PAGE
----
Port of Newcastle receives new cranes

Port of Newcastle

Port of Newcastle says it has taken a critical step forward in its important diversification agenda to unlock trade opportunities within regional and rural NSW, and to support local industry.

It adds that it will also create jobs with the arrival of two Liebherr mobile harbour cranes.

The German-built LHM 550 cranes sailed into Newcastle Harbour on the morning of Tuesday August 2 onboard general cargo ship UHL Fighter, after leaving the Port of Rostock in late June.

“Industry has been very clear – they don’t want to have to pay more to send their container exports to Port Botany or Port of Brisbane when they could be taking advantage of Port of Newcastle’s enviable road and rail network, and potentially save millions of dollars a year,” Craig Carmody, Port of Newcastle CEO, says.

“These two new mobile harbour cranes will allow us to move cargo and containers within the limits that the Port Commitment Deeds (PCD) bind us, so that we can give our customers a viable alternative,” he adds.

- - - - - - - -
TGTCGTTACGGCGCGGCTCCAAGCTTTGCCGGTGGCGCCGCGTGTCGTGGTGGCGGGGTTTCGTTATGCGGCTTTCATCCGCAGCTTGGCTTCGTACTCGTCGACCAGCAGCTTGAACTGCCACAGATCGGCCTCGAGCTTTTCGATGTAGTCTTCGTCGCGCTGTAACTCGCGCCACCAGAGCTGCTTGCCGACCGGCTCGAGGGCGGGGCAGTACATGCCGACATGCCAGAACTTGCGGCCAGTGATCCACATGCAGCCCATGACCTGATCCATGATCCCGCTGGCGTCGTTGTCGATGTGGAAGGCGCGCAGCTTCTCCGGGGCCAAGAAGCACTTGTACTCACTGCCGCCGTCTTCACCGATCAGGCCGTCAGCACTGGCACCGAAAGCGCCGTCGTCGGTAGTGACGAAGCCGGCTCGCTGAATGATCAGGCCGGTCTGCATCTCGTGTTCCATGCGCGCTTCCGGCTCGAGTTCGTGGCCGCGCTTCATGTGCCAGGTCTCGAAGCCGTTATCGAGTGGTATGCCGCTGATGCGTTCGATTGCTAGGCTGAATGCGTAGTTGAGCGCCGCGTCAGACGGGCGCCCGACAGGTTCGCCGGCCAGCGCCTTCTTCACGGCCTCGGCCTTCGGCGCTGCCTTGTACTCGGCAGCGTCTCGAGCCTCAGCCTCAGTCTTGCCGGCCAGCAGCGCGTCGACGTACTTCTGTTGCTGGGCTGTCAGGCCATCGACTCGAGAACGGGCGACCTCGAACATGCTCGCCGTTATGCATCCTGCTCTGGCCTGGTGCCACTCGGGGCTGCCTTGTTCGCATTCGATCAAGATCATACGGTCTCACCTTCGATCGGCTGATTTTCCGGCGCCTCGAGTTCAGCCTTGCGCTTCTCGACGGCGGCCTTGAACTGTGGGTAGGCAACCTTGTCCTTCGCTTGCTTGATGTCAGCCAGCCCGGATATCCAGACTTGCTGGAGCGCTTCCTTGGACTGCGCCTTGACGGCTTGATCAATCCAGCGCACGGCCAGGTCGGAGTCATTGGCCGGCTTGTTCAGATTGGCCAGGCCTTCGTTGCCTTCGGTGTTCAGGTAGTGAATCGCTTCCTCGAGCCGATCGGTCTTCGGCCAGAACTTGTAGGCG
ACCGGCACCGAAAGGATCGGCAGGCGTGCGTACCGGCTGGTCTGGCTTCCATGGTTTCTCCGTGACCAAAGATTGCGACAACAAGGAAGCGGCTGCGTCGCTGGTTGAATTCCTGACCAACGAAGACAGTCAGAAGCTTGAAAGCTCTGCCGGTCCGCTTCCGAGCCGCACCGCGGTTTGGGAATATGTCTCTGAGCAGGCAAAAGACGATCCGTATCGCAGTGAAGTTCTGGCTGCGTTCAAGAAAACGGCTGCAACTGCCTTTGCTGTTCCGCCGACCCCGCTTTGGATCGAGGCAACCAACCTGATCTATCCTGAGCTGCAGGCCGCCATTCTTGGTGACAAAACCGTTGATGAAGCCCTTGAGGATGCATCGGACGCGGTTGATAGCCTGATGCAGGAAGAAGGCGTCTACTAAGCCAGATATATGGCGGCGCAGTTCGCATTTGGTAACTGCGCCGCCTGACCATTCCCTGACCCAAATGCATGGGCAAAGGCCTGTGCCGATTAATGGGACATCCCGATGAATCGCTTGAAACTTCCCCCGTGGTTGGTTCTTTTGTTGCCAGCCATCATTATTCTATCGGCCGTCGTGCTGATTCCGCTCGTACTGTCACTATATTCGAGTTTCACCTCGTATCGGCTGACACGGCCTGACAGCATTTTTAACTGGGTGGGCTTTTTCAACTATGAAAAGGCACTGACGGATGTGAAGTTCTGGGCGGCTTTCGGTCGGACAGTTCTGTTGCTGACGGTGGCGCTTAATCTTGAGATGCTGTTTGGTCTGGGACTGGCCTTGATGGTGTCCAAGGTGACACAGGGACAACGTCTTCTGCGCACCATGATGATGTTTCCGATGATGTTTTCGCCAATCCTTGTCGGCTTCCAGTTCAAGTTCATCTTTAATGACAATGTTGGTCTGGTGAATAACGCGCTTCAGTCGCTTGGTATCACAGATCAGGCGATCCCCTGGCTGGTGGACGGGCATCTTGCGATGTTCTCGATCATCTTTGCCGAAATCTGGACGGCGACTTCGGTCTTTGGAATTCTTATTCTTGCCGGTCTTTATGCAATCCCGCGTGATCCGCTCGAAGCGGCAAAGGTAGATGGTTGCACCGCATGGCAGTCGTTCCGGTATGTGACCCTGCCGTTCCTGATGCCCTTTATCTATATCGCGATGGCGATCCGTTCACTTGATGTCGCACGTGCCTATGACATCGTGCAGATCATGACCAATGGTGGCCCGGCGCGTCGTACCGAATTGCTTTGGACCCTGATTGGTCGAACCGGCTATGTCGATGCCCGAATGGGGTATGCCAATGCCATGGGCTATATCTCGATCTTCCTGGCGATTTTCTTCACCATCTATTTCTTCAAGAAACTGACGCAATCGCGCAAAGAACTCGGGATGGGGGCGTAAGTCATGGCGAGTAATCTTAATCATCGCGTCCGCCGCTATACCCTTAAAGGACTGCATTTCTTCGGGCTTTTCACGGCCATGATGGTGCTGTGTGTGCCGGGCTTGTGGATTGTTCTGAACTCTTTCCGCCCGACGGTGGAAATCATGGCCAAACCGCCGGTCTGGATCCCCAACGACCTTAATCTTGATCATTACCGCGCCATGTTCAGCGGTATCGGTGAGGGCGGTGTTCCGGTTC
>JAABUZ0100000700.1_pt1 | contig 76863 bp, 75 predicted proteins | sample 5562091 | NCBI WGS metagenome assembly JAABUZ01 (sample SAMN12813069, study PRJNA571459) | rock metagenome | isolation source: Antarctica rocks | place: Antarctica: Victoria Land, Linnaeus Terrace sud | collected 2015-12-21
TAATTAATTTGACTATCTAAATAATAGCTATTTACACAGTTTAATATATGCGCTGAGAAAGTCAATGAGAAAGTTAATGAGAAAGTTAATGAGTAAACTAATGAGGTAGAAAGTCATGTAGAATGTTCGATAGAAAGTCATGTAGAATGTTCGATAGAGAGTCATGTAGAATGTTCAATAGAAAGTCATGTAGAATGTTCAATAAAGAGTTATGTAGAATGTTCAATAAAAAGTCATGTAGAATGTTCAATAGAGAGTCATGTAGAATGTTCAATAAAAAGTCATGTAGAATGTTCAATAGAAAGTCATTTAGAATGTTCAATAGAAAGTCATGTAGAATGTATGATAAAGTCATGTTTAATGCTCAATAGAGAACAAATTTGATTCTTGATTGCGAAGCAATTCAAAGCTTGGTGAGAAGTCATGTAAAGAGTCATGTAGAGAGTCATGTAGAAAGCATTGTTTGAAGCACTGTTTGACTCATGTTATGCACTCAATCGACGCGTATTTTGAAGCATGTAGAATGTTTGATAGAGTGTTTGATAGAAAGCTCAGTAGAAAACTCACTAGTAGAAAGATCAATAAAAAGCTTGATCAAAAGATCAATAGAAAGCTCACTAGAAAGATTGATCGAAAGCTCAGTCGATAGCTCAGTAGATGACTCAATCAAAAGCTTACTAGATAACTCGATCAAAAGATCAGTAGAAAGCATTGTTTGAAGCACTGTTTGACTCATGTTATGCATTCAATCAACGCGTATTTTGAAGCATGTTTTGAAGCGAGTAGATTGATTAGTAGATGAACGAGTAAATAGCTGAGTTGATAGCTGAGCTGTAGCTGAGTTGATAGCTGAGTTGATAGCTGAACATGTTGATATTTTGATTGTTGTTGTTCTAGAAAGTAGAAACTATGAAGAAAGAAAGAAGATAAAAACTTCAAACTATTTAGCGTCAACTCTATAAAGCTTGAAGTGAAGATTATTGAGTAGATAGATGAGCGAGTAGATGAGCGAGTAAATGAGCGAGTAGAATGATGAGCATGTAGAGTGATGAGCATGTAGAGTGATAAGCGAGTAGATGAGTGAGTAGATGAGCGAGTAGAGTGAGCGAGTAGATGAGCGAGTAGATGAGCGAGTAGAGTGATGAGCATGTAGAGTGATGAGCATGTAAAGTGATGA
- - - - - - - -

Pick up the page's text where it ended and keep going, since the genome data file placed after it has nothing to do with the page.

He says the $28.4 million investment marks a significant increase in container handling capabilities at the Port’s versatile Mayfield 4 berth.

The 550-ton Liebherr mobile harbour cranes feature the latest lift assistance systems for safer lifts and can handle a diverse mix of project cargo, including wind turbines, timber, steel coils, transformers, and mining equipment.

They also have the capability to work in tandem for heavy lifts and lift two 20ft or one 40ft container in a single move.

“As a global trade gateway and the world’s largest coal export, diversification isn’t an option, it’s a must, so we are taking what action we can while continuing to advocate for the removal of the PCD,” Craig says.

“The future of the Hunter region, of local industry, and of local jobs is far too important for us to sit idly by,” he adds.

“As the saying goes, ‘if you build it, they will come’, which is essentially what we are doing.

By proving that there is demand for containers out of Newcastle, we hope the NSW government will finally see the irrefutable benefits and remove the PCD.”

He says independent analysis has shown a Newcastle deepwater container terminal would contribute $2.5 billion to the national economy while generating more than 19,000 direct and indirect jobs.

He adds that while it does this, it will reduce road and rail congestion and provide cheaper freight costs for regional importers and exporters, which will return more money to local farmers and businesses.

The Port says its mobile harbour cranes will undergo testing over the coming month and are expected to begin operations in September.

For more information on the Port of Newcastle, click here.

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